Description of Historic Place
The Newman Centre, is situated at 89 St. George Street, at the northeast corner of St. George Street and Hoskin Avenue, in the City of Toronto. The two-and-a-half-storey brick and sandstone mansion was designed in a combination of Richardsonian Romanesque and Queen Anne Revival styles, and attributed to architect David Roberts. It was constructed in 1891.
The exterior, selected elements of the interior and the scenic character of the property are protected by an Ontario Heritage Trust conservation easement (1981). The property is also designated by the City of Toronto under Part IV of the Ontario Heritage Act (Bylaw 176-76).
Located at the northeast corner of St. George Street and Hoskin Avenue, Newman Centre is a prominent presence, at one of the University of Toronto's main intersections, which is dominated by University of Toronto buildings including the Robarts Library and Massey College. The house is also located near other period homes which reflects the area's late 19th century residential scale. The sandstone retaining wall and landscaping enhance the picturesque qualities of the house.
Newman Centre is significant for its association with grain merchant W. D. Matthews and the Newman Foundation, at the University of Toronto. Built in a neighbourhood that was regarded as one of Toronto's most desirable, at the turn of the 20th century, the Newman Centre is now in the centre of the University of Toronto's main campus. Newman Centre was originally the home of W.D. Matthews (1850-1919), a successful grain merchant and entrepreneur. Matthews built the house using money obtained through the success of W.D. Matthews and Company, one of Canada's largest grain merchants at the time. Born in 1850 in Burford, Ontario, W.D. Matthews joined the family grain business in 1866, assuming control after his father's death, in 1888. The Matthews family lived at the home until W.D. Matthews' death, in 1919. In 1922 the building was purchased by the Newman Foundation, an organization devoted to providing spiritual and ecumenical services to the Catholic community, at the University of Toronto, and it has been in its use ever since. Newman Centre is named after John Henry Cardinal Newman, an English convert to Catholicism, who inspired Catholic student associations at universities in Britain and all over the English-speaking world, in the late 19th century. During the building's use as the Newman Centre, very few changes have been made. A sunken terrace on the south side was created, to provide access to a below-grade coffee shop and offices, for Catholic Youth Services.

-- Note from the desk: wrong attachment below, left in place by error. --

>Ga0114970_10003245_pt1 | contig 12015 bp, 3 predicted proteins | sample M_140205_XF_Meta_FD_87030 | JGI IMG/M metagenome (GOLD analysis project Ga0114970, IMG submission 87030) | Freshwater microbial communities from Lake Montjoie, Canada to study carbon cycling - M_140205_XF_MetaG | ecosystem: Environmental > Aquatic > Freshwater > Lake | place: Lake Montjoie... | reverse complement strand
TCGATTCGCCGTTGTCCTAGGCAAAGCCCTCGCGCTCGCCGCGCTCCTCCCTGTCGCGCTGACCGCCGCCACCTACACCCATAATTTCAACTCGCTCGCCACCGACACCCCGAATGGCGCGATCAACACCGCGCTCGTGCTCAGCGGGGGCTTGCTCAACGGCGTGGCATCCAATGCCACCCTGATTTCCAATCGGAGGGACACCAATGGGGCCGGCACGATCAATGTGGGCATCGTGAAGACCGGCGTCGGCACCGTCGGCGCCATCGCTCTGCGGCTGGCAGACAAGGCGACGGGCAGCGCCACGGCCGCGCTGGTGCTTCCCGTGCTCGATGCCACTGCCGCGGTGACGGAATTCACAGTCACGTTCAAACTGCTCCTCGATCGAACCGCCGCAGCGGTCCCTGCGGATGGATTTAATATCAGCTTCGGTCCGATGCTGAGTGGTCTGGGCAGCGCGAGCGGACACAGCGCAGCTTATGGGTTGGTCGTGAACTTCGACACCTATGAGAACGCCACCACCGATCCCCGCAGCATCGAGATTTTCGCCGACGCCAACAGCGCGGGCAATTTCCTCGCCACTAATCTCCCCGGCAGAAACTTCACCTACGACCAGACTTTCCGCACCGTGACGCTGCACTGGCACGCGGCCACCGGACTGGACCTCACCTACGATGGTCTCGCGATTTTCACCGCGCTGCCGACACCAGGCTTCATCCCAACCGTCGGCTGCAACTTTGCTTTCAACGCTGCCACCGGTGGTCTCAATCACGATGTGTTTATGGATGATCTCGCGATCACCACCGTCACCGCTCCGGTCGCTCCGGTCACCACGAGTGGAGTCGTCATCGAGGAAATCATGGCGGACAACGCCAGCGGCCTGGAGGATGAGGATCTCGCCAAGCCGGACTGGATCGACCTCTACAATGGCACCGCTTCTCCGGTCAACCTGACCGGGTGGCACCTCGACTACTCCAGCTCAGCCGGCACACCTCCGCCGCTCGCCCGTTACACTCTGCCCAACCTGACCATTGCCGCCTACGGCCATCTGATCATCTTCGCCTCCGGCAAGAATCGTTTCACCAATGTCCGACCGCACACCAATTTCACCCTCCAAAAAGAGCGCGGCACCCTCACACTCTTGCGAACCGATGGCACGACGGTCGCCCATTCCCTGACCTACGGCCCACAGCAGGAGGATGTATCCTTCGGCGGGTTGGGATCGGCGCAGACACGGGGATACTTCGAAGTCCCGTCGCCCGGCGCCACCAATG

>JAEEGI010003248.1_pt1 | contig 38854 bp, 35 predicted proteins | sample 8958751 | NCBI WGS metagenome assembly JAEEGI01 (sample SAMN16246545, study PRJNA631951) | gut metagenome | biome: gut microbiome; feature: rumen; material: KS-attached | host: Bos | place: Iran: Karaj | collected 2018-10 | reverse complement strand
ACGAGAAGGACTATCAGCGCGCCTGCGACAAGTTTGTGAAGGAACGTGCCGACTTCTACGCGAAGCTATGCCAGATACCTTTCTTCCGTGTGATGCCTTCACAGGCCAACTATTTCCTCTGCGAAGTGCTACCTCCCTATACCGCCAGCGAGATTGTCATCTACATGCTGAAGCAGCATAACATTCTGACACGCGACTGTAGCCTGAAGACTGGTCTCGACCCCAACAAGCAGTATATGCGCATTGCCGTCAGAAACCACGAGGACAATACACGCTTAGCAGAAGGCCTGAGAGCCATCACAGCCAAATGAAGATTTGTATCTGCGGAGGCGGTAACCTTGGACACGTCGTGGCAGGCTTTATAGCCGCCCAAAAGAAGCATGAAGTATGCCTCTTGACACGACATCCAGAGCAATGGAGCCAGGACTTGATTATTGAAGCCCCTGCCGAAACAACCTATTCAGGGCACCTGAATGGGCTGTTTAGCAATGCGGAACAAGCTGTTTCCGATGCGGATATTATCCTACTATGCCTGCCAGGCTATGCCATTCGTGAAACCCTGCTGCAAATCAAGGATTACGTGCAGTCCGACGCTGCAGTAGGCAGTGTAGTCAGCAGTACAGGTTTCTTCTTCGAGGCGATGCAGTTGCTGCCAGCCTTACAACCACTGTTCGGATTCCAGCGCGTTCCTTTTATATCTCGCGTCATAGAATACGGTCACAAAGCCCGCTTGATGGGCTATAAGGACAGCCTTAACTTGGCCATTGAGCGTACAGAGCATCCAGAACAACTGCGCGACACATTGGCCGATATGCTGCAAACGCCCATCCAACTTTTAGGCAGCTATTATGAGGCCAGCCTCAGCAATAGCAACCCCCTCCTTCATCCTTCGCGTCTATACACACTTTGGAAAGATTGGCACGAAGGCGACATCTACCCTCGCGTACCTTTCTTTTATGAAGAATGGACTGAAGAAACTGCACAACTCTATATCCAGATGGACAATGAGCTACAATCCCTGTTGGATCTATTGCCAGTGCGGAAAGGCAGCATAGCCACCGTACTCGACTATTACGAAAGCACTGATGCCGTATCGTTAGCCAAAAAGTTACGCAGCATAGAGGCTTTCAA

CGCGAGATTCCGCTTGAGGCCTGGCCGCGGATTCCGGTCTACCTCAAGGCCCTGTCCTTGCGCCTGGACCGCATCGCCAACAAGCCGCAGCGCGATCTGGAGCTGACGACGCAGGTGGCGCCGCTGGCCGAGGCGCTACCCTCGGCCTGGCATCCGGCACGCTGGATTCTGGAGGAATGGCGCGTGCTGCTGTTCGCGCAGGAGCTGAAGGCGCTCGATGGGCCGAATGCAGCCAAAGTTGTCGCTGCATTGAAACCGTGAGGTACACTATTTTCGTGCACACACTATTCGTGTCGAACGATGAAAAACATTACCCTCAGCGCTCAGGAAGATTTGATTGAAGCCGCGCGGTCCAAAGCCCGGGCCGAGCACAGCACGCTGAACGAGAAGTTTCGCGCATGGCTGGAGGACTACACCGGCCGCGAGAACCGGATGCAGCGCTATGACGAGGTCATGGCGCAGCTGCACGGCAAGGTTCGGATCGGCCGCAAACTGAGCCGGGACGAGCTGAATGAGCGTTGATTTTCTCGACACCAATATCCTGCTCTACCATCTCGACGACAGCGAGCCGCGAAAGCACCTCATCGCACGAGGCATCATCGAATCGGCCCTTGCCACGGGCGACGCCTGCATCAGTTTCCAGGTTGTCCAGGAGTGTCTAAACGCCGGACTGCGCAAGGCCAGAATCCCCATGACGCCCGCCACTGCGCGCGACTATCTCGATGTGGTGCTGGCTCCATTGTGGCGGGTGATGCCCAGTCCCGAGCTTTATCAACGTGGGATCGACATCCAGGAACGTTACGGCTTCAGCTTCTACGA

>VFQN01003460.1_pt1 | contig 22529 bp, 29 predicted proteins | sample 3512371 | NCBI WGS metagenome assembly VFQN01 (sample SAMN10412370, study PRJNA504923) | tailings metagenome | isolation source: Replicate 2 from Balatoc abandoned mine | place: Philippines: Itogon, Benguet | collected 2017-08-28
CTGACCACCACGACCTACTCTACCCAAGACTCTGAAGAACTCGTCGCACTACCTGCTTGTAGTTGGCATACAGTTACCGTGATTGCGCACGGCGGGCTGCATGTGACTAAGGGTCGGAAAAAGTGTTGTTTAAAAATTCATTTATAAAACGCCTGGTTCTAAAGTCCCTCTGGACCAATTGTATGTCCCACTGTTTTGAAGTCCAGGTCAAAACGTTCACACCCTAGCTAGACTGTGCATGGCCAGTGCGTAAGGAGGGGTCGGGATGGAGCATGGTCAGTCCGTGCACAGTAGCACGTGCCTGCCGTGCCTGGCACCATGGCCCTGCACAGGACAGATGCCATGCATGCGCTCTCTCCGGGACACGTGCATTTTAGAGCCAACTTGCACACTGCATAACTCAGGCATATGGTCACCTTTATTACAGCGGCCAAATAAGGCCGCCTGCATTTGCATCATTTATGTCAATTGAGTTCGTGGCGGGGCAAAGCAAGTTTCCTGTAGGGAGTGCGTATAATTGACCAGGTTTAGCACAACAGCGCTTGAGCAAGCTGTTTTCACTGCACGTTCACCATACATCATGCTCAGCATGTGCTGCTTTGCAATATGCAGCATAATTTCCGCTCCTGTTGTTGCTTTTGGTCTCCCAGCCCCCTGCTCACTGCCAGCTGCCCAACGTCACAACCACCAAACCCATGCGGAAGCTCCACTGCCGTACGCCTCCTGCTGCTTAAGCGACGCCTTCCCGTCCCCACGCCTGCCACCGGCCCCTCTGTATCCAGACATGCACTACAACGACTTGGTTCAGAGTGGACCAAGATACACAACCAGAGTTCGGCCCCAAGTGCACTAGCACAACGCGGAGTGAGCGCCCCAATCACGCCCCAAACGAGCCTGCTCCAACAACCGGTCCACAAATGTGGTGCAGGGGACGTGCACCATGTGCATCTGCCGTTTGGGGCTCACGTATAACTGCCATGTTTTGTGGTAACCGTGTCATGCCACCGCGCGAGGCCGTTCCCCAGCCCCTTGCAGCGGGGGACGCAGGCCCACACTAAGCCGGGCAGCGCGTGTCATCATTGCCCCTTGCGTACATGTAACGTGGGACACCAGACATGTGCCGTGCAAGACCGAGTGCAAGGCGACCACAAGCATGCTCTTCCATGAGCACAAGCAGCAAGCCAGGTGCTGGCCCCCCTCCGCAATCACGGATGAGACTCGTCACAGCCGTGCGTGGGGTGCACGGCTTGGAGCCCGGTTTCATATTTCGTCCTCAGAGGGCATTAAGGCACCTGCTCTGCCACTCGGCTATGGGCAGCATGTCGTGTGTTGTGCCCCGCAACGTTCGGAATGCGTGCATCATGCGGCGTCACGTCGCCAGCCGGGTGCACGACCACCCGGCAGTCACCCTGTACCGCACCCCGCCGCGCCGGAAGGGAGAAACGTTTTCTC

Newman Centre is a hybrid of Richardsonian Romanesque and Queen Anne Revival styles. Known as the Annex style in Toronto and so named because of the area of Toronto, located just to the north of Newman Centre, in which many examples of this style were built. The design of Newman Centre is attributed to David Roberts, although no original drawings have been located. Roberts was the architect of the Gooderham residence on St. George Street, at Bloor Street, in 1890, and bearing a marked resemblance to the Matthews' house. The Newman Centre is built out of a combination of Credit Valley sandstone and red bricks and was decorated with red unglazed terracotta panels. The slate hip roof has copper flashing and finials at the crest. The building's many gables have elaborately carved vergeboards and terracotta scalloped shingles. The foundation is built of rock-faced stone, while the walls are of pressed-clay brick. Credit Valley sandstone was used for the lintels, windows sills, and banding between the windows. Carved sandstone and terracotta panels were used between the windows and as decorative elements. The building also features two, three-storey round towers, at the southwest and southeast corners. The house has five verandahs with carved wood railings. In 1901, architect G.W. Miller designed an Edwardian-style ballroom addition to the south side of the home. While the ballroom is built of the same materials as the rest of the house it has a gently bowed window, a tall elaborate chimney and Art Nouveau elements, such as the fireplace and plaster ceilings. Recurring architectural elements that define the interior include the paneling on the walls, the basket-weave oak floor with edge banding, plaster ceiling mouldings, fireplaces with dark tiles and carved oak mantels, stained glass windows, coffered ceilings and elaborate hardware.
Source: OHT Easement Files.
Character defining elements that contribute to the heritage value of the Newman Centre include its:
- 'Annex' architectural style
- Credit Valley sandstone
- red terracotta panels
- carved sandstone panels
- scalloped terracotta shingles of the gable ends
- slate roof with copper flashing
- metal finials on the roof peaks
- five gables of the roof
- carved vergeboards
- red pressed-clay bricks
- two three-storey towers
- five verandahs
- stone window sills
- stone lintels
- stone banding
- many elaborate brick chimneys
- bowed windows
- interior oak wall paneling
- basket-weave oak floors with edge banding
- plaster mouldings on the ceilings
- carved fireplace mantels and ceramic tiles
- carved banister and newel post
- stained glass windows
- coffered wood and plaster ceilings
- large oak doors
- elaborate door hinges and handles
- period washroom on the ground floor under the stairs
- Art Nouveau-style ceiling plaster and low-cambered vault of the ballroom
- proximity to notable University of Toronto landmarks such as Robarts Library and Massey College
- proximity to other Victorian houses
- location at one of the University of Toronto's main intersections
- proximity to the Annex neighbourhood
- sandstone retaining wall and landscaping